Photo by Ruth Heide
Colorado Department of Higher Education Executive Director David Skaggs addresses a town hall meeting at Adams State College on Thursday.
By RUTH HEIDE
ALAMOSA — Encouraging taxpayers to value higher education enough to pay increased taxes for it was a recurring topic with Colorado Department of Higher Education Executive Director David Skaggs during a town hall meeting at Adams State College in Alamosa on Thursday.
Skaggs said voters might face a ballot issue to help fund higher education as early as 2008 or 2009.
Adams State College Trustee Tim Bachicha asked, “What do we do to get some people from both sides of the aisle to stand up and say we need to raise taxes?” He asked Skaggs why it was so difficult to get someone to stand up and “sell it to the public to raise taxes to support higher education,” to say TABOR (Taxpayer’s Bill of Rights) prohibits raising taxes without going to the electorate for a vote but higher education provides a long-term benefit to the state so the voters should be asked to support it. “Is there no one there with that kind of gumption to go to the people and say ‘this is a really important thing’?” Bachicha asked.
Skaggs said, “I think there are some people willing to step up to the plate on this.” He said some leaders in the state are already loading up some statistical ammunition to persuade the voters of the importance of supporting higher education. For example, he said research has shown that the annual difference in paychecks between a high school graduate and college graduate is about $20,000 resulting in a lifetime difference of about $1 million.
“The political reality is Colorado is an electorate that is wary of increasing taxes for whatever good reason,” Skaggs said. He added that there were those who say that a tax increase proposal was just the result of having a Democrat as governor and Democratic leadership in the legislature. He said several Republicans are also promoting a tax increase for higher education.
However, Skaggs said the number of key leaders needed to reach a critical mass of support, and the timing for a ballot issue, have not yet come together. He said if the higher education issue went to a vote in 2008, it might not have the financial support it needs from businesses helping to pay for the Democratic convention in Denver. Also, he said many people believe next year will be the health care year and there is probably only room for one major item at a time, “and that’s probably going to beat us out for ballot position.” However, the voter turn out would be greater in a presidential election year like 2008, he said.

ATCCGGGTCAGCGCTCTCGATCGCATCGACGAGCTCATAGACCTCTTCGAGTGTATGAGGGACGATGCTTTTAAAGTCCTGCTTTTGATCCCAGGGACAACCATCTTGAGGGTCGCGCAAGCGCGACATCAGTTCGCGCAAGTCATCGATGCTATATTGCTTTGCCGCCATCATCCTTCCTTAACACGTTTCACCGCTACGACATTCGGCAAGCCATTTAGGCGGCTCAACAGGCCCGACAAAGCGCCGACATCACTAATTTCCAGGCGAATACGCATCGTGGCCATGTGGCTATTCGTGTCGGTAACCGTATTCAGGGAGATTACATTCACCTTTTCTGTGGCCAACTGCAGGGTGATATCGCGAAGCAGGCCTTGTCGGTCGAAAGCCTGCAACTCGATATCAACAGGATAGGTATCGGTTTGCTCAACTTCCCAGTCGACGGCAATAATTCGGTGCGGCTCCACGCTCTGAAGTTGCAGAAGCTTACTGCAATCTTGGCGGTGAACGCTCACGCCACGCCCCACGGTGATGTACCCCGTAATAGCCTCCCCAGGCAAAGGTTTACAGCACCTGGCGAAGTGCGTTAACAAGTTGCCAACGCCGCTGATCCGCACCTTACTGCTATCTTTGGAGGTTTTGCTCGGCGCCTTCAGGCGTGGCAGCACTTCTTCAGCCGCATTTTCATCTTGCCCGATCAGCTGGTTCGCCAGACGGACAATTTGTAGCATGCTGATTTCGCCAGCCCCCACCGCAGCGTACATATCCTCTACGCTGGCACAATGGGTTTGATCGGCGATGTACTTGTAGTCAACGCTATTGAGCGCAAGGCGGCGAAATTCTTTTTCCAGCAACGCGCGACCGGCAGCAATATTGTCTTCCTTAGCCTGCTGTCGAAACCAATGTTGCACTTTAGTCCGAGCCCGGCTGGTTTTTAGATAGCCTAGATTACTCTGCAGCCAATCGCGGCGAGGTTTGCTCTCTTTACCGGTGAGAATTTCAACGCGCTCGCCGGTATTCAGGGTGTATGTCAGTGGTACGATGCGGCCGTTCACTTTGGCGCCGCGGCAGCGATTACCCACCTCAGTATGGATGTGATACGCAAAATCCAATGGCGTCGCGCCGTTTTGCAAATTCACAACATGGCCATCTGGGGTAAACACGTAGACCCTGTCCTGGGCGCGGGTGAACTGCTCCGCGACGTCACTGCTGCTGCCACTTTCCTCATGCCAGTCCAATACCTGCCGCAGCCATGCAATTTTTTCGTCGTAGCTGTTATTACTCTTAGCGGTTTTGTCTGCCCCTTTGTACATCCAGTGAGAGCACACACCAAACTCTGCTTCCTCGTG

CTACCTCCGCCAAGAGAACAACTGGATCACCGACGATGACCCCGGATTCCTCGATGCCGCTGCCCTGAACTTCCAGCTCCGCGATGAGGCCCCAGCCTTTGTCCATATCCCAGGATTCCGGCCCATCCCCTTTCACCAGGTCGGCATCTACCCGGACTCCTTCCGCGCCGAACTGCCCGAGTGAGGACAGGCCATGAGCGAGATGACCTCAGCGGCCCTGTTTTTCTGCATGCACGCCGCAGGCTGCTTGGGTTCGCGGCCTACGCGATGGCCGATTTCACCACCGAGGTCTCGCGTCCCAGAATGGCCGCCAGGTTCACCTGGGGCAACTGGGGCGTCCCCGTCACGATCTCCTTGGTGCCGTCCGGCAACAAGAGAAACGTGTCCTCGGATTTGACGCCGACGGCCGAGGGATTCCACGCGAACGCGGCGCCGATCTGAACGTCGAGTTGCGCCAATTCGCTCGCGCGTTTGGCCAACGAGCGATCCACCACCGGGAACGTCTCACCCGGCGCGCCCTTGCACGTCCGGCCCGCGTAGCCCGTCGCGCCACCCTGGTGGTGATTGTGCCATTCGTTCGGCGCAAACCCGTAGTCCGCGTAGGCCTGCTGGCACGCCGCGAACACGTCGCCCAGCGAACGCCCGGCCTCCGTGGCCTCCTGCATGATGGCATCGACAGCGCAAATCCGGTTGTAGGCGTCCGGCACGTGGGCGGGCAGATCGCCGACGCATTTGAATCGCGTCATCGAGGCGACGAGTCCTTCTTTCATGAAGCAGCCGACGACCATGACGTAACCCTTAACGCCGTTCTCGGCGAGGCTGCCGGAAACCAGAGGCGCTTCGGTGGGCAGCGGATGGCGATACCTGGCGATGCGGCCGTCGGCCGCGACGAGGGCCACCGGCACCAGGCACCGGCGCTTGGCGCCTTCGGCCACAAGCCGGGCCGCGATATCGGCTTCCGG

Skaggs told Adams State College faculty and administration, “Ritter cares deeply about what you all do and what is going on in higher education ... My challenge is not persuading the governor that this is important ... He understands that in his gut.”
Skaggs said higher education felt the brunt of budget cuts during the state’s financial decline early on in this decade. “We really got nailed and are still digging out of the hole,” he said. “We are $1 billion down cumulatively from where we would have been with a normal inflationary growth with the higher education budget we had at the beginning of the decade, and that’s real money.”
Capital improvement funds were hit even harder than operating, he said.
Skaggs said although Colorado ranks eighth in per capita income it is 48th in state support per student.
“You all at Adams State College and in this community are painfully aware that you have been asked to do more with less for the last several years,” Skaggs said. “I am trying to turn this around going forward that we want to do more with more. Our goal is to get to that national peer average over several years.”
For ASC specifically, the average total revenue per student at ASC’s peer institutions is about $10,780 while ASC’s is $4,832 or 45 percent of its peers. “So that’s the gap for ASC that we want to close over the next while,” Skaggs said. “It’s a long way to go and we are determined to get there.”
ASC Provost Michael Mumper said he has been asked to develop strategic plans for the college but has received conflicting messages that he can either expect steady growth in the next 10 years or expect a reduction in 2 years. Skaggs said, “I would do two plans if I were you.”